Caregiving 101: Knowledge and Preparedness Key to Success

All of us can count on the fact that we will need care giving or be called upon to be a caregiver at some point in our lives. Yet most of us don’t want to think about it. As a result, it takes us by surprise when Dad has a stroke, or Mom breaks a hip, a spouse is diagnosed with cancer or when we learn we have multiple sclerosis—and we find ourselves unprepared. Some are able to scale the care giving learning curve with minimal stress and error. More often than not, however, the lack of preparedness and knowledge creates high levels of tension and results in harm both to the person receiving care and to the caregiver.

Imagine having a baby without any preparation or mentoring. That seems almost inconceivable in today’s world of pre-natal care, lactation and parental counseling and the numerous books and websites available to educate new parents about how to care for a newborn. Yet we routinely put off acquiring the information we need to be good caregivers to our own detriment and to those we love. I believe that if we prepare ourselves to be good caregivers, care giving can be much more effective and become as rewarding an experience as parenthood.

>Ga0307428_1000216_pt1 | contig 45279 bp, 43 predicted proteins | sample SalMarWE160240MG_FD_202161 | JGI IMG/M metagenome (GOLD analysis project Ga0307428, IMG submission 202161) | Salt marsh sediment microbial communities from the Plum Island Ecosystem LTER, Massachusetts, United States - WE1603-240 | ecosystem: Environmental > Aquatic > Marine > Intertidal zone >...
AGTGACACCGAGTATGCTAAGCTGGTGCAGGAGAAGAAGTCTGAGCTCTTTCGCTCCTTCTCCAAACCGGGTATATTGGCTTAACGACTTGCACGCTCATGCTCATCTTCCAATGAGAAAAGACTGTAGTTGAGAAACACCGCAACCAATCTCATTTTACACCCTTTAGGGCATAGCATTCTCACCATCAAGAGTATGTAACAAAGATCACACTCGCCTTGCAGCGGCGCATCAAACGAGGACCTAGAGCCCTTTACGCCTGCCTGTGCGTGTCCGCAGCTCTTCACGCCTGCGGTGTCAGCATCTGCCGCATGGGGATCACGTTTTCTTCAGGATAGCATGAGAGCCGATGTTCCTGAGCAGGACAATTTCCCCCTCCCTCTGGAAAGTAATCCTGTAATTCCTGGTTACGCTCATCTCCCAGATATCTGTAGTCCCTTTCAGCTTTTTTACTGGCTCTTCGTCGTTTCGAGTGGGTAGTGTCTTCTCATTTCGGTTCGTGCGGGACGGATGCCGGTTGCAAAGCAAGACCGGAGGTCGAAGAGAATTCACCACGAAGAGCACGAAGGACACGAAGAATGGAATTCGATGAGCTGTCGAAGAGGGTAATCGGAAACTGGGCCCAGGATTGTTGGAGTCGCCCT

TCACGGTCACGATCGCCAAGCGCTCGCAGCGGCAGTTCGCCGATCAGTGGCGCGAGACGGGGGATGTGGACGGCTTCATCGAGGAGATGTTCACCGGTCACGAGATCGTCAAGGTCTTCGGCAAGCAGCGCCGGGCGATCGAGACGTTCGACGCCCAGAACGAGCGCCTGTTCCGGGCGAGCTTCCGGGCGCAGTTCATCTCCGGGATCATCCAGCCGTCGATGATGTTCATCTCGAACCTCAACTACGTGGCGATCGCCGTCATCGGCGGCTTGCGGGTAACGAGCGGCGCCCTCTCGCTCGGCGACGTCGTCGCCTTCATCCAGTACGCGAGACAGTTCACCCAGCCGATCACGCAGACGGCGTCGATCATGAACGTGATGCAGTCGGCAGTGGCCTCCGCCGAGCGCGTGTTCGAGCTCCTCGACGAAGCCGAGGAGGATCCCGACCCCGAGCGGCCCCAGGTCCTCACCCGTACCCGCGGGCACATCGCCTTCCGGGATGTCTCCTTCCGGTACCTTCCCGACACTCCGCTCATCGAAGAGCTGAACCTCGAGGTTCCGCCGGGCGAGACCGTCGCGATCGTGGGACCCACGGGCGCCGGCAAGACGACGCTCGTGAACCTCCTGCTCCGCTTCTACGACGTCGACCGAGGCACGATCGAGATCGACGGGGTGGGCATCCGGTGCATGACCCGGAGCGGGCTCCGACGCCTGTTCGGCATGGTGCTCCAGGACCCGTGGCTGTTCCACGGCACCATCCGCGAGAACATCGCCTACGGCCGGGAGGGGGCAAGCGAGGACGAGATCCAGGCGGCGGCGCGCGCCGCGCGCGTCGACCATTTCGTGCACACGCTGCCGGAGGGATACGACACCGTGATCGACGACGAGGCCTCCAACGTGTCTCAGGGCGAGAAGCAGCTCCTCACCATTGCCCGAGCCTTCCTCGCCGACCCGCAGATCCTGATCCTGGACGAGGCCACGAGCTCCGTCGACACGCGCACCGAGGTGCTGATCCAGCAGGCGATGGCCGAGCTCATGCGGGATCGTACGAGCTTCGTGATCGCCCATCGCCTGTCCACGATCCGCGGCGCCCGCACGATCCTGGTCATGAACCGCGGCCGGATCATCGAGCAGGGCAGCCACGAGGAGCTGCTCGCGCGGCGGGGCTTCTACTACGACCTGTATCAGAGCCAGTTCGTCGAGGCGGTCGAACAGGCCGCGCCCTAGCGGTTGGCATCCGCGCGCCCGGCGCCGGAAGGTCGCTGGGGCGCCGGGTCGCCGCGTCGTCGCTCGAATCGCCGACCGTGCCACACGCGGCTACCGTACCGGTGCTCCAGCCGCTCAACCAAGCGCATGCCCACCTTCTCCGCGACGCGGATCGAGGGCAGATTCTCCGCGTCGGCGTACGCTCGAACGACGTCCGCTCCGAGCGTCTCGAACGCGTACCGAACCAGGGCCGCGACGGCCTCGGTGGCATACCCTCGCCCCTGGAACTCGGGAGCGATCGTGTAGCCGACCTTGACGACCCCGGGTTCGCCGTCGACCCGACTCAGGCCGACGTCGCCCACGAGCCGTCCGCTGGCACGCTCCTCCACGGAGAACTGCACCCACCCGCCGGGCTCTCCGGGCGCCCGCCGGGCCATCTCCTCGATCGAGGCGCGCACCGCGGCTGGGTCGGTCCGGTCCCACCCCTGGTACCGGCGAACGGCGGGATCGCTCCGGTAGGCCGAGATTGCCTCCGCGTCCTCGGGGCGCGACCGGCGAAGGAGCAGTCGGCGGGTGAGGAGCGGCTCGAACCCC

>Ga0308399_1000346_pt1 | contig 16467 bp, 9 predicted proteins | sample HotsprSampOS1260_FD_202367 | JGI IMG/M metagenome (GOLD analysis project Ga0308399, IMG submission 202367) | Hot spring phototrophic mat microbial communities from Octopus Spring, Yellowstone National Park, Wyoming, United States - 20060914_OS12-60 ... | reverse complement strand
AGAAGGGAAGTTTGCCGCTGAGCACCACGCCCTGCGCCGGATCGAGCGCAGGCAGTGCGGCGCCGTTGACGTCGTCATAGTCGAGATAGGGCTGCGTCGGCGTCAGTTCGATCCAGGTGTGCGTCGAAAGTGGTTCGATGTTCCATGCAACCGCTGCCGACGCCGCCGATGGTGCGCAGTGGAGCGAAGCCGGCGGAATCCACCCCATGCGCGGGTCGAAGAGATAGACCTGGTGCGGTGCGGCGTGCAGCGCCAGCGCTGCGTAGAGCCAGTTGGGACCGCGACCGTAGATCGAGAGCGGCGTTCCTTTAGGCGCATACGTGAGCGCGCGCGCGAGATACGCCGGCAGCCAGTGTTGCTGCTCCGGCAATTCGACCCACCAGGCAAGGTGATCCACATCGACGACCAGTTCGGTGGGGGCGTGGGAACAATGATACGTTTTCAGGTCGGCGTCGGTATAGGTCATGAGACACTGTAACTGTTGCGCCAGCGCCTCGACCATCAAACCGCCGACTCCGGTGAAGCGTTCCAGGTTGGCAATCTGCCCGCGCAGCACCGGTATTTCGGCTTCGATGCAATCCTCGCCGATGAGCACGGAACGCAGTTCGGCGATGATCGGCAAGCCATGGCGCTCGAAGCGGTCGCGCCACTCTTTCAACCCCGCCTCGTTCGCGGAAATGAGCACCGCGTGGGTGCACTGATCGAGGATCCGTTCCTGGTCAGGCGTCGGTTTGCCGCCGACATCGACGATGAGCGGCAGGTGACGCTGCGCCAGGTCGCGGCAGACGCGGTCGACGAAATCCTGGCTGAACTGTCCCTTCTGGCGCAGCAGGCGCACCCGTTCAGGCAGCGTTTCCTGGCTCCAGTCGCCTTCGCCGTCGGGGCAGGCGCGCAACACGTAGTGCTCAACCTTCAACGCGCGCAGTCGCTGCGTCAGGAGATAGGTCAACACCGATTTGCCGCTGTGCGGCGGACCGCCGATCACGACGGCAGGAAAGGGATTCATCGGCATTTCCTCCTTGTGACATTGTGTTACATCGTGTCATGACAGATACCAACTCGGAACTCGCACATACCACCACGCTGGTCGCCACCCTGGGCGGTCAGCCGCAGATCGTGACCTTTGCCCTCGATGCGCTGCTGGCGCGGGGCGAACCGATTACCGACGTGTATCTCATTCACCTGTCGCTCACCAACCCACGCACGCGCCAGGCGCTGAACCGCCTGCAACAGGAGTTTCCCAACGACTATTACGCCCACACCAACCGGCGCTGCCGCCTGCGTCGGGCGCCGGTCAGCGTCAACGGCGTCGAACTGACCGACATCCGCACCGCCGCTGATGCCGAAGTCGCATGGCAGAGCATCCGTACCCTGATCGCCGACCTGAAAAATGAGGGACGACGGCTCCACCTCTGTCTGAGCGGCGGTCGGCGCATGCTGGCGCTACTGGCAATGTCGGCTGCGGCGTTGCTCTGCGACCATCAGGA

Indeed, we must acknowledge that disease and injuries that cause short-term or long-term incapacity are a natural part of life. There are many things we can do to prepare for these eventualities such as executing a will and health care and property powers of attorney—and insisting that our spouses, partners and parents do the same. However, when we are faced with the actually of having to care for someone we need to know more.

Although was created to help consumers understand and evaluate long-term care providers, we must recognize that most caregiving for older adults is provided by family members at home. Throughout this year, I plan to write about how to navigate family care on this blog by addressing questions like the following:

  • What information does a family caregiver need to have in order to provide the best care possible for the person they love?
  • How does a family caregiver get the information they need?
  • What kind of training exists for family caregivers?
  • How does a family caregiver find out if there is training available where they live?
  • What tools will help a family caregiver develop a plan of care for their loved one and for themselves?
  • What resources are available to help a family caregiver?
  • How does a family caregiver find the resources they need?

It is my hope that the answers to these questions will make the practice of caregiving less burdensome, more effective, and ultimately fulfilling, resulting in better care for ourselves and loved ones.

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